We are fortunate at the nature centre to have a small, marshy area where dozens of Willows (Salix) have taken up residency. The precocious male pussy willows (Salix discolor) started to bloom on March 24 this year and we watched as they began to produce pollen. The female pussy willows are much more delicate and are just now starting to bloom. Some people think willows are just scrub trees but willows have a purpose and contribute to the ecological stability and balance of nature.
During our walk, we also heard and observed Northern Flickers, Pileated Woodpeckers, American Robins and American Crows. They were singing and cawing, but they all sounded anxious and disturbed. We didn't see Bertie, our resident Barred Owl but we assumed he/she may have had something to do with the disturbance. The Killdeers were also busy trying to distract us and lure us away from their nests, with their loud vocal call and feigning injury.
While walking we noticed a Long-stalked Sedge, (Carex pedunculata) which is one of the first of the many species of sedges in our area to bloom in early spring. There is a photo at the end of the blog but it may be difficult to actually see the flower.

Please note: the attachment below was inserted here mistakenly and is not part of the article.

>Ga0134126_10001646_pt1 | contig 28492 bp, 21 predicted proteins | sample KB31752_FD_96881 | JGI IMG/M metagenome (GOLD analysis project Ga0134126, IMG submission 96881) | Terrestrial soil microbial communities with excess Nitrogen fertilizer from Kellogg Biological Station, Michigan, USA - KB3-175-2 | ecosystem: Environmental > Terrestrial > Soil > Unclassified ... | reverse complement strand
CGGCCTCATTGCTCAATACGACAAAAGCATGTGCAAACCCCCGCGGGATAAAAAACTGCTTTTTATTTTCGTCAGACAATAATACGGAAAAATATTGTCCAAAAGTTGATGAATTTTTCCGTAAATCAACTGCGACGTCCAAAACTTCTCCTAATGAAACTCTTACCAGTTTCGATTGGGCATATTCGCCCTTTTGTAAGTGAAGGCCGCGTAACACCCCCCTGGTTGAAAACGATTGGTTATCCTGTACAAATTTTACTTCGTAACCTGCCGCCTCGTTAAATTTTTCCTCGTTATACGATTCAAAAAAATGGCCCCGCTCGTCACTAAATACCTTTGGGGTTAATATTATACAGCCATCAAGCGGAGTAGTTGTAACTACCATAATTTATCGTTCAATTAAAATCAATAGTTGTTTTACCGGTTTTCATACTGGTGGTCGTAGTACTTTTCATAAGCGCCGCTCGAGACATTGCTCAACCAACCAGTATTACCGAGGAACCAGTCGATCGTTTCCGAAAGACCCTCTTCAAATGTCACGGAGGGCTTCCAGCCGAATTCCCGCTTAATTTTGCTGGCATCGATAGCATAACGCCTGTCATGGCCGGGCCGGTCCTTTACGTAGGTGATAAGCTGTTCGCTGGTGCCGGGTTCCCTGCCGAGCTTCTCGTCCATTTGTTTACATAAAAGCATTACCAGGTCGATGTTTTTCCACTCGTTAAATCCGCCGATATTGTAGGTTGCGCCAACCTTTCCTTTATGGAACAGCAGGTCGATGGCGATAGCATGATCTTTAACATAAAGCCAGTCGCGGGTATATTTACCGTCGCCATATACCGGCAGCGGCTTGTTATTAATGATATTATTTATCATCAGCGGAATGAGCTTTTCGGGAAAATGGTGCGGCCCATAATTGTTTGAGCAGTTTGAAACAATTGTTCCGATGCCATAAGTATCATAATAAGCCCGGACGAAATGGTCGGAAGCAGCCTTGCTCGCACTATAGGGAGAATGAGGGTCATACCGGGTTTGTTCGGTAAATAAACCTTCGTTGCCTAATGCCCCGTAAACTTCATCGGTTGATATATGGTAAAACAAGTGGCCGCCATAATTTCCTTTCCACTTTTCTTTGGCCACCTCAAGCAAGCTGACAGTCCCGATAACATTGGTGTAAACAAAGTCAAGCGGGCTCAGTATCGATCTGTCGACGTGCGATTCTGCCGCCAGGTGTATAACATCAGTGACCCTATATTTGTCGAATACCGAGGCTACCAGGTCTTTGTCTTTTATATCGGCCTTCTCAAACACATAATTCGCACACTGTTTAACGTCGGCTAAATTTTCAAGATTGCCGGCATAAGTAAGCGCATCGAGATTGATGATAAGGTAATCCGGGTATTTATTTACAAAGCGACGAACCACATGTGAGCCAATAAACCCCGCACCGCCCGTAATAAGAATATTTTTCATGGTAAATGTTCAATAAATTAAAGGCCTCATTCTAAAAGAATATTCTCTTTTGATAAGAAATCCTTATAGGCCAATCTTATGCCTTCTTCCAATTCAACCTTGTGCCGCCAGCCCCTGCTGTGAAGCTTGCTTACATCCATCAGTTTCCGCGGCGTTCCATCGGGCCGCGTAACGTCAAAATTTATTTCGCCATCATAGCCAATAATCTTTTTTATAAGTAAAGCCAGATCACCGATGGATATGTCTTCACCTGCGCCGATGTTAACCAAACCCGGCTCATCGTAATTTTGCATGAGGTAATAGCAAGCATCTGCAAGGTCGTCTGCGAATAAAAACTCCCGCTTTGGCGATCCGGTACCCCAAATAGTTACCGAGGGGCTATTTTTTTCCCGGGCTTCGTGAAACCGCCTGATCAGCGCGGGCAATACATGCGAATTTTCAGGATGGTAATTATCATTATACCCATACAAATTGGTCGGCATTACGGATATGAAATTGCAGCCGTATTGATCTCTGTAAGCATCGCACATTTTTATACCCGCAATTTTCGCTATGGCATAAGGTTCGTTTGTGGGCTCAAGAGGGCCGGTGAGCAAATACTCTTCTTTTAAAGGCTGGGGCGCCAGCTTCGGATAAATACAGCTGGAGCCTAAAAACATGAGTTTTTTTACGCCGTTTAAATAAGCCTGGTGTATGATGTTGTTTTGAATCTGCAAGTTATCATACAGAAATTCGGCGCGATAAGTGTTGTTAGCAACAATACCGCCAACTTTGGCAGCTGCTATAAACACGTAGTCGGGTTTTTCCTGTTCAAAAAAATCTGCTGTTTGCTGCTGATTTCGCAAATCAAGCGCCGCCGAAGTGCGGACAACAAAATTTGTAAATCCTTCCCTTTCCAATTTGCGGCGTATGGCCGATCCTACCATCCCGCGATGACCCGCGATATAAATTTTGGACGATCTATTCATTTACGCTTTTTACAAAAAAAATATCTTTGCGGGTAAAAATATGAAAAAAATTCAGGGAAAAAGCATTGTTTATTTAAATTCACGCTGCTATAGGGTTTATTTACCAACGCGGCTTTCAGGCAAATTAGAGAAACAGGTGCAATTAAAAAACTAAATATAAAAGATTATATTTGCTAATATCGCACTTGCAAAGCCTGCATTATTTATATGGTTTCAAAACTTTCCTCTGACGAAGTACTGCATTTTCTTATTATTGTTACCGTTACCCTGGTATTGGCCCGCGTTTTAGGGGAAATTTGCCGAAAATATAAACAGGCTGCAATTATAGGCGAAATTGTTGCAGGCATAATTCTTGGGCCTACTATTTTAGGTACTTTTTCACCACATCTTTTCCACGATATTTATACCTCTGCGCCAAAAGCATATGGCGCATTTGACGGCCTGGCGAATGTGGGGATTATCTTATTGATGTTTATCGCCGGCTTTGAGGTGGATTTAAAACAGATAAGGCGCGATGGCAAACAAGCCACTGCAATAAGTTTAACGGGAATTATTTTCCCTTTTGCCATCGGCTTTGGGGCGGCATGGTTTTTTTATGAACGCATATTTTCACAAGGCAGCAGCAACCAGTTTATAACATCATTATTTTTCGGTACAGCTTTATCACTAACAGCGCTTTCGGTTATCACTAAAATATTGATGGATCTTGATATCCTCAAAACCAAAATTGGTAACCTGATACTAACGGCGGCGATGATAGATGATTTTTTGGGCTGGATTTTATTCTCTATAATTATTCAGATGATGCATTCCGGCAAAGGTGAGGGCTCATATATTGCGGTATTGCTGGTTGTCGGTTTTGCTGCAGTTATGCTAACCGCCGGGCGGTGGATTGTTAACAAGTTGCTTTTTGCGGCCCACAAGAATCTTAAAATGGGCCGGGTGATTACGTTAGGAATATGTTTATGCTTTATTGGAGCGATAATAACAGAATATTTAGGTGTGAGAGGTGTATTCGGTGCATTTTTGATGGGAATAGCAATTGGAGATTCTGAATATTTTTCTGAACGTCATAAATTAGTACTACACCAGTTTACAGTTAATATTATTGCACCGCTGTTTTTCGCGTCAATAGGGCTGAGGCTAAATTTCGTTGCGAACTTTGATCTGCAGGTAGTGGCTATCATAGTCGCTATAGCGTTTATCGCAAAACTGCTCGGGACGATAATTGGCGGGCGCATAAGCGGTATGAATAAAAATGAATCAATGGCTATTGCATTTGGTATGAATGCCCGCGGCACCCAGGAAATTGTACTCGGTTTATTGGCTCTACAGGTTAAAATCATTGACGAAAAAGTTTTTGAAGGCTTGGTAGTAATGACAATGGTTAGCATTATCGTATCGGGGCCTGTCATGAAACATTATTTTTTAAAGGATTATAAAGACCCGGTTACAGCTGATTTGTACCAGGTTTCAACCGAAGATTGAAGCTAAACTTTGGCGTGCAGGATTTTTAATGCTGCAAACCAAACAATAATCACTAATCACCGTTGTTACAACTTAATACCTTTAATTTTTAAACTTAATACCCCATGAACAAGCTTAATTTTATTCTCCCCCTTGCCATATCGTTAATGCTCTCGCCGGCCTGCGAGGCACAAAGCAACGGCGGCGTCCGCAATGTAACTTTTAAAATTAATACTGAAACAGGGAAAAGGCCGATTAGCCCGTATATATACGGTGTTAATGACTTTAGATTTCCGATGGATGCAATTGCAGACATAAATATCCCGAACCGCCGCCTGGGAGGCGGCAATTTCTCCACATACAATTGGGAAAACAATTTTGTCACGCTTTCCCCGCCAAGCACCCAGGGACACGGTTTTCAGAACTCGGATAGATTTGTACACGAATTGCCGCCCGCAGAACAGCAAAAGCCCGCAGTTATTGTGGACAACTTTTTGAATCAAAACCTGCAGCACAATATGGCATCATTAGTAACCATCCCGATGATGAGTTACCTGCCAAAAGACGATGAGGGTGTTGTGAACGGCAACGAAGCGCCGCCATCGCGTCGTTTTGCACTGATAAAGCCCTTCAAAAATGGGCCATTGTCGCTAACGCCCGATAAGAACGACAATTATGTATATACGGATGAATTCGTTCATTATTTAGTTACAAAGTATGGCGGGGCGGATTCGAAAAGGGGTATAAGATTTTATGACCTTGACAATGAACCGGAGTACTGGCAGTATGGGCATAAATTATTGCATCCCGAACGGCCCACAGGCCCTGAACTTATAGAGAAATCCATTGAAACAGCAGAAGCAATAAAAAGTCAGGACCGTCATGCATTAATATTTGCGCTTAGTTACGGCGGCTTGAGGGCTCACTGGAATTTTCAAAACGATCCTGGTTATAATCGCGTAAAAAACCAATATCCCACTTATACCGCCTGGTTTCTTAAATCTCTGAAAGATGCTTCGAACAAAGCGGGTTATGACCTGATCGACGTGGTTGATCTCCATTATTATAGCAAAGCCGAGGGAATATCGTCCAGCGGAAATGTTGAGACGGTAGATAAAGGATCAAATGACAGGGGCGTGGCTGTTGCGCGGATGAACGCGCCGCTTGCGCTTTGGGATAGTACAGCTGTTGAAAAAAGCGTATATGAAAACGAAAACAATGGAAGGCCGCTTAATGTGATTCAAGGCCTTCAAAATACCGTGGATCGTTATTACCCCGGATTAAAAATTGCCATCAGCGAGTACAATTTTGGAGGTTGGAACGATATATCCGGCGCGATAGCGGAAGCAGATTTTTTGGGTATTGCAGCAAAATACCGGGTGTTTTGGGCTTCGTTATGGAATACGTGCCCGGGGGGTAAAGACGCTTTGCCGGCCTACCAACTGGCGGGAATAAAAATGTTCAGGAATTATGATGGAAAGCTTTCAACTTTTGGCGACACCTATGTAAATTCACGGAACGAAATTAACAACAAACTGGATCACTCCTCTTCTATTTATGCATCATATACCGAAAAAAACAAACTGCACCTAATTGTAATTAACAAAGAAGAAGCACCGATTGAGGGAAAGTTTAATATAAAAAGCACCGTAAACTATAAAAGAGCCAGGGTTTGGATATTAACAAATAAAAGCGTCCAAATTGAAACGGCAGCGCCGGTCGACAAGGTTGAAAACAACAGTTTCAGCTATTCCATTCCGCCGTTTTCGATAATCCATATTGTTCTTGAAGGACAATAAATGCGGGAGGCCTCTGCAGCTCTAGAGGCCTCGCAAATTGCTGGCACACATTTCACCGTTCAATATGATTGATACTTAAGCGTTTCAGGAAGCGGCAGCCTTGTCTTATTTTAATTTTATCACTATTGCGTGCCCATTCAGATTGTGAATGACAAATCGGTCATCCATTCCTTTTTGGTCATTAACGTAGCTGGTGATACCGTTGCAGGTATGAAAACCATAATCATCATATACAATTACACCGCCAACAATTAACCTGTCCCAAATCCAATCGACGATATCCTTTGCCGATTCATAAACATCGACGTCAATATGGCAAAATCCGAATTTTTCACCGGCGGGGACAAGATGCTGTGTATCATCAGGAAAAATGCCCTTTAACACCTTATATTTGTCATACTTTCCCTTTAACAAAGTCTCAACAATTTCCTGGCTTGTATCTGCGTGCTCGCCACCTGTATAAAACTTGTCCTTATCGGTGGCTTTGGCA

We crept up a small embankment and looked down into the pond and were delighted to see 2 small turtles sunning themselves on the rocks. They must have sensed our presence because they only stayed a moment and glided into the water. We had placed our game camera there in the hopes of getting some photos of them up close but when we downloaded the chip there was nothing on it. We'll keep trying.
Then out of nowhere, there was a 10" snapping turtle on the ground in front of us. There she sat, mud and soil on her back and a shortened tail that must have been damaged by a predator last year. We will try and keep an eye on her so we can protect the eggs she lays from predators later in the season.
More to come next week with the continued unfolding of Spring.